This is equivalent to replacing by in Eq. 8, by placing a single rotor-pair in a medium of constant torque. In a fluid region, where , the one remaining phase constant becomes arbitrary, so we may choose implying . On the other hand, if , we must retain as a parameter.

Now that we are considering only a single shear rate , Eq. 18b and 22 will generate harmonic spectra, i.e. only at integer multiples of . So, to simplify the notation, for integer , let us define new coefficients and . Hence and .

To make further progress, in the mean-field spirit, we drop (average over) the noise term , equivalent to setting zero temperature. For , Eq. 24 yields

(25) |

For , Eq. 24 yields a simple recurrence relation for the ratio of successive harmonic amplitudes for ,

(26) |

Using Eq. 26 to define the as-yet undefined variable allows us to combine Eqs. 23, 25 and 26 into a neat expression of the fluid’s consititutive relation, in terms of the imaginary part of a continued fraction,

(27) |

Equation 27 is plotted in Fig. 14 for various values of the friction coefficient .

Note that we find values of mean torque that depend on , not only on the combination and as approximated in appendix .1. This is not unexpected, since the scaling approximation in the appendix requires the correlated motion of several nearby rotors to behave as a continuum, whereas the mean-field theory yielding Eq. 27 analyses only a single rotor-pair. It is worth remarking that the scaling collapse of Fig. 9 is only approximate, so that the qualitative effect of varying in Fig. 14 is not inconsistent.

A local constitutive relation, or “flow curve” (a fluid’s stress as a function of local shear rate) of the kind plotted in Fig. 27 has a standard interpretation Olmsted (). A negative gradient of the curve indicates an unstable regime. No fluid can remain uniform at a shear rate where the gradient is negative, as the unbalanced stresses on a region of the fluid that is infinitesimally perturbed from uniformity will act to enhance the perturbation. Furthermore, because the time-averaged torque must be uniform at steady state, any inhomogeneous fluid must exhibit a coexistence of local shear rates at equal values of . Hence, a shear-banding state, or a solid-fluid coexistence, can only exist at values of the parameters and for which a horizontal line has multiple intersections with the local flow curve.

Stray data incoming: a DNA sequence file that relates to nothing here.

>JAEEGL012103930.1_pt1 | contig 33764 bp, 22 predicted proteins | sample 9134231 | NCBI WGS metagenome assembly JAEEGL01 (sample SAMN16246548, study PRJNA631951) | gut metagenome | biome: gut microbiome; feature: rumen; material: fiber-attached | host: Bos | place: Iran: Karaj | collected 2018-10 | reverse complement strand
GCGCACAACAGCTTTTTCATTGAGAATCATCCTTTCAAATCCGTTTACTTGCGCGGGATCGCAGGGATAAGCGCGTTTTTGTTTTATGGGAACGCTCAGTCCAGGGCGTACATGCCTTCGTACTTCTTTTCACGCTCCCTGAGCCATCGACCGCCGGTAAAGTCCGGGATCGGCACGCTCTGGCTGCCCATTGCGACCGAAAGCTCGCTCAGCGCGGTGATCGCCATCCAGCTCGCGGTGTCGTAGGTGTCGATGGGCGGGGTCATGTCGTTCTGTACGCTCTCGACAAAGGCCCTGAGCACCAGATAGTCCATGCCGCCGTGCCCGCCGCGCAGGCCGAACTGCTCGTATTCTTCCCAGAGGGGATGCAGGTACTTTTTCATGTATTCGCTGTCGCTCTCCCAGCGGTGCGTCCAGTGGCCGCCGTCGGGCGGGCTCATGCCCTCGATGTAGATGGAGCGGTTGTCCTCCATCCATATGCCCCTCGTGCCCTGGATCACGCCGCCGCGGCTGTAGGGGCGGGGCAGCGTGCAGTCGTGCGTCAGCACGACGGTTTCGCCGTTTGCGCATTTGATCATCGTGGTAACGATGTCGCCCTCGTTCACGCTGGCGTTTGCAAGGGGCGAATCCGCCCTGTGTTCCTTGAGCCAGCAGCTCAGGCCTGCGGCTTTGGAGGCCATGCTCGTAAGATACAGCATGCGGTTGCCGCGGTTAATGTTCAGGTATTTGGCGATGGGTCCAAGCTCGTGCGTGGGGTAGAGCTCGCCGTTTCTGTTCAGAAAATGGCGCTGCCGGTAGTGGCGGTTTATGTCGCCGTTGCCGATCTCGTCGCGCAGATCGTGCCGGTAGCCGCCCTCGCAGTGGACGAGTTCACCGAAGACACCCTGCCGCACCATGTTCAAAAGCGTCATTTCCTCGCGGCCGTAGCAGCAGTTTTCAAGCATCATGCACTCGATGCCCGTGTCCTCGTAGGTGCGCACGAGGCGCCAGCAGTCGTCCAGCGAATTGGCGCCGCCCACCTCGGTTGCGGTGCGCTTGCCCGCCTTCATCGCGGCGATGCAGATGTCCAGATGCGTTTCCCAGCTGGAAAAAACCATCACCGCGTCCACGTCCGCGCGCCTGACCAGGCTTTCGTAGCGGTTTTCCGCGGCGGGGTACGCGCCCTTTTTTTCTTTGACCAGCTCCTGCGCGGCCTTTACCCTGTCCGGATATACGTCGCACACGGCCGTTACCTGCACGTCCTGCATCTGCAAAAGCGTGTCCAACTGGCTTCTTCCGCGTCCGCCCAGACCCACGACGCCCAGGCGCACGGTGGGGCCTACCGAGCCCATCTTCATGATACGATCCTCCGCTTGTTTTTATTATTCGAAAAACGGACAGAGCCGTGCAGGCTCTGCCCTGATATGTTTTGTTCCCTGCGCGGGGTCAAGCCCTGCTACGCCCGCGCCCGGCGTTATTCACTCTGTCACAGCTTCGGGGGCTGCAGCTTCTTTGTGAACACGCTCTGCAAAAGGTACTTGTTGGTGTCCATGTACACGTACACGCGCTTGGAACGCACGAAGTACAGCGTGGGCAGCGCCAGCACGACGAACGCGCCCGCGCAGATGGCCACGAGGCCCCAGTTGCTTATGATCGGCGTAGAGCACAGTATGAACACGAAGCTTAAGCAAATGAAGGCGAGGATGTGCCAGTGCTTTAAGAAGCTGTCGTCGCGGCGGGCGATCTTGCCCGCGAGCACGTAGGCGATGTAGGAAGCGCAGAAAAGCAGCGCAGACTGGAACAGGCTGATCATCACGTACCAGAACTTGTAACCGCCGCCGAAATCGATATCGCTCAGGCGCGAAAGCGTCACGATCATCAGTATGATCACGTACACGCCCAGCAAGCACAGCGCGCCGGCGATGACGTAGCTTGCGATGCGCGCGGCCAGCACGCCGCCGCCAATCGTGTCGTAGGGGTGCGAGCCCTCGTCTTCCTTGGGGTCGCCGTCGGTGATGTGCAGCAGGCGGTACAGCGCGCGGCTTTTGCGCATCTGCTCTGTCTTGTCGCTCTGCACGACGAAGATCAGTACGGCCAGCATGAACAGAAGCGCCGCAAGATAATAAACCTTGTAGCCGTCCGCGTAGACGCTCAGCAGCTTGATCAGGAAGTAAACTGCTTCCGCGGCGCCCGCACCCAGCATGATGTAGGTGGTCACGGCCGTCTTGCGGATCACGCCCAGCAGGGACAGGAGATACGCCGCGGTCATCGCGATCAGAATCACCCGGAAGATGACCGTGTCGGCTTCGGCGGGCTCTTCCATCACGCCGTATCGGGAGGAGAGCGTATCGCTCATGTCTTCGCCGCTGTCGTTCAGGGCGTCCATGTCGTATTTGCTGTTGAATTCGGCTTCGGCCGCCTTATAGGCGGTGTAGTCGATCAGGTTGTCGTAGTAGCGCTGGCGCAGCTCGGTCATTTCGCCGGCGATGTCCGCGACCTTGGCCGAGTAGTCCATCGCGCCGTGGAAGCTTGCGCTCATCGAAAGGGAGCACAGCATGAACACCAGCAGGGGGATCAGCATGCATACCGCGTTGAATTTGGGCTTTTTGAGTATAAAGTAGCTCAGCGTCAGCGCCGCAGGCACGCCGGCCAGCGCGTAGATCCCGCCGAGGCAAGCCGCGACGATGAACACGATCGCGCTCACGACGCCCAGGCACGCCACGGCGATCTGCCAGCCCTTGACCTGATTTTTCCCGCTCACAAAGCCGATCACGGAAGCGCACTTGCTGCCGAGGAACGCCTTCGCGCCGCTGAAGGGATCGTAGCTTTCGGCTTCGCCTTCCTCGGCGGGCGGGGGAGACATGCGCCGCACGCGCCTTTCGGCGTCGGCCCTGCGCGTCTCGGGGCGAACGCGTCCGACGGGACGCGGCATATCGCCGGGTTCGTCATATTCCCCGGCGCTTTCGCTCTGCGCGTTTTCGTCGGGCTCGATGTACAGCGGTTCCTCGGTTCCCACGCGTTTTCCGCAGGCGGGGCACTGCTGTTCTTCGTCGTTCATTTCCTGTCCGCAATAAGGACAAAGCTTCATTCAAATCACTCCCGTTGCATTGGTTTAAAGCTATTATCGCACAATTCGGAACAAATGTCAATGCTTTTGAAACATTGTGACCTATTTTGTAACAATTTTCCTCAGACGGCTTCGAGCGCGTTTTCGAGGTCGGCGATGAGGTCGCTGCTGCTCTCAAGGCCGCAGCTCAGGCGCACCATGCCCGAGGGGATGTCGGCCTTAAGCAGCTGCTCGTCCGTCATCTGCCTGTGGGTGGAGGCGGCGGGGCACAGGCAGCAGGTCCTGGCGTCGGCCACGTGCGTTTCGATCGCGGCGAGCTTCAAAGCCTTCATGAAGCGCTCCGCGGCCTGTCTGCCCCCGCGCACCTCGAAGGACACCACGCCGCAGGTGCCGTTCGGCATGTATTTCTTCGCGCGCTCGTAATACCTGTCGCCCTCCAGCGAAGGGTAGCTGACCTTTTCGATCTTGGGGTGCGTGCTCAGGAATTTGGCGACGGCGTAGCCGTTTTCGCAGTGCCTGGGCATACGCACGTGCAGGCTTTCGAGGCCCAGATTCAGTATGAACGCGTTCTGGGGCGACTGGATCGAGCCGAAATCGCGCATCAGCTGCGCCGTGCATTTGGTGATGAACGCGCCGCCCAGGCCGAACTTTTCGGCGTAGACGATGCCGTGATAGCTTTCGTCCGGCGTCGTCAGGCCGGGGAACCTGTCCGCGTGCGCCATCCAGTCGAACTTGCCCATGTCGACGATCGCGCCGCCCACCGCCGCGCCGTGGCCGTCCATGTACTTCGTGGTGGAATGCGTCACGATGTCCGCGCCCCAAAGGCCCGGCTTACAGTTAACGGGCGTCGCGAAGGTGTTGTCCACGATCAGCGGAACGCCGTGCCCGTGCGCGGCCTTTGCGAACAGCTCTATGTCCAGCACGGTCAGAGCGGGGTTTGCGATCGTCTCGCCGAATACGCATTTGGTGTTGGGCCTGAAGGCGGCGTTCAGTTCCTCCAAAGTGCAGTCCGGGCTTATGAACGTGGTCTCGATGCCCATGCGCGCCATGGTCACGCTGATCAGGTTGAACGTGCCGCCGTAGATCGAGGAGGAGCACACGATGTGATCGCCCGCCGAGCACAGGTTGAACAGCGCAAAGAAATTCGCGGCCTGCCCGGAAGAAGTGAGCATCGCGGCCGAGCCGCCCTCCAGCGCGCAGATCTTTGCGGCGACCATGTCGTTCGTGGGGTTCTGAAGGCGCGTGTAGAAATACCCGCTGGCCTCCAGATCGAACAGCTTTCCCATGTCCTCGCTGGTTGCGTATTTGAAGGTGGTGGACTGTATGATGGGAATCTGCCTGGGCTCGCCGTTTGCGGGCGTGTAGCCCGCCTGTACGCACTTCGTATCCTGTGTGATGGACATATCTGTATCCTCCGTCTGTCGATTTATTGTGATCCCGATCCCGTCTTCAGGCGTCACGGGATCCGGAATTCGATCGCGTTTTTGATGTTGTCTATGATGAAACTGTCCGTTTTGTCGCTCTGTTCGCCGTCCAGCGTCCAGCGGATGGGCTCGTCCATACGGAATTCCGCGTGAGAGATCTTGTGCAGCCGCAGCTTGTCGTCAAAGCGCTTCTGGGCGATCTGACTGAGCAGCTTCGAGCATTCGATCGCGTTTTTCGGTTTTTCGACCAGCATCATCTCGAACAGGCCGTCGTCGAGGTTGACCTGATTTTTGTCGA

The above criteria are not sufficient to uniquely define the extent of the coexistence behaviour from the curves in Fig. 14, but do put bounds on it. Specifically, since the overall shear rate is a volume-weighted average of the coexisting local shear rates, a uniform steady state cannot exist at an overall shear rate where the flow curve has negative slope. And, inverting the flow curve, a uniform steady state must exist wherever the local shear rate is single-valued as a function of .

For , Eq. 27 describes a solid region capable of supporting any torque in the range (depending on the value of ), corresponding to the vertical line segment from to in Fig. 14. The horizontal dotted line is the upper limit on the solid regions’ torque. So curves that cross the dotted line represent possible solid-fluid coexistences.

Hence, Fig. 14 predicts (for ) only uniform states for . On decreasing , a critical point is predicted just below and , where a negative gradient first appears. Below this critical value of , shear-banding takes place for a finite range of shear rates. Only at lower values (below ) is solid-fluid coexistence possible, according to the approximate solution.

Comparing with the simulation results, and extrapolating the simulated trends to zero temperature where simulation results are difficult to obtain due to long-lived transients, we see that the approximate theory, captures some qualitative features. In particular, in simulations, a uniform state exists at high and, on decreasing the shear-banded state is entered via a continuous transition, whereas the “freezing” transitions (to solid-fluid coexistence or slip planes) appear to be first-order, and occur at lower .

Furthermore, quantitative comparison can be made with values of the mean torque measured in simulation. For the torques shown in Fig. 11a, from simulations at , temperature has a significant effect. Only the lowest-temperature data (shown by squares) should be compared with the mean-field theory, which is effectively a zero-temperature theory. In agreement with the theoretical curve, the data (Fig. 15a) are almost indistinguishable from a straight line (a Newtonian fluid) for all high shear rates.

A phase transition to a coexisting state is characterized, in the simulation data, by a transition to a region of vanishing gradient. Note that the data are plotted against the global shear rate, averaged over the coexisting regions, whereas the mean-field curve is a function of local shear rate, and so can only put bounds on the volume-weighted mean of coexisting phases. (Recall that coexistence is necessary wherever the local constitutive relation has a negative gradient, and forbidden wherever local shear rate is single-valued as a function of .) Hence, Fig. 11a demonstrates that the mean-field theory is completely consistent with the measured phase transition(s) and quantitatively fairly accurate at .

#### iv.3.2 An isolated slip plane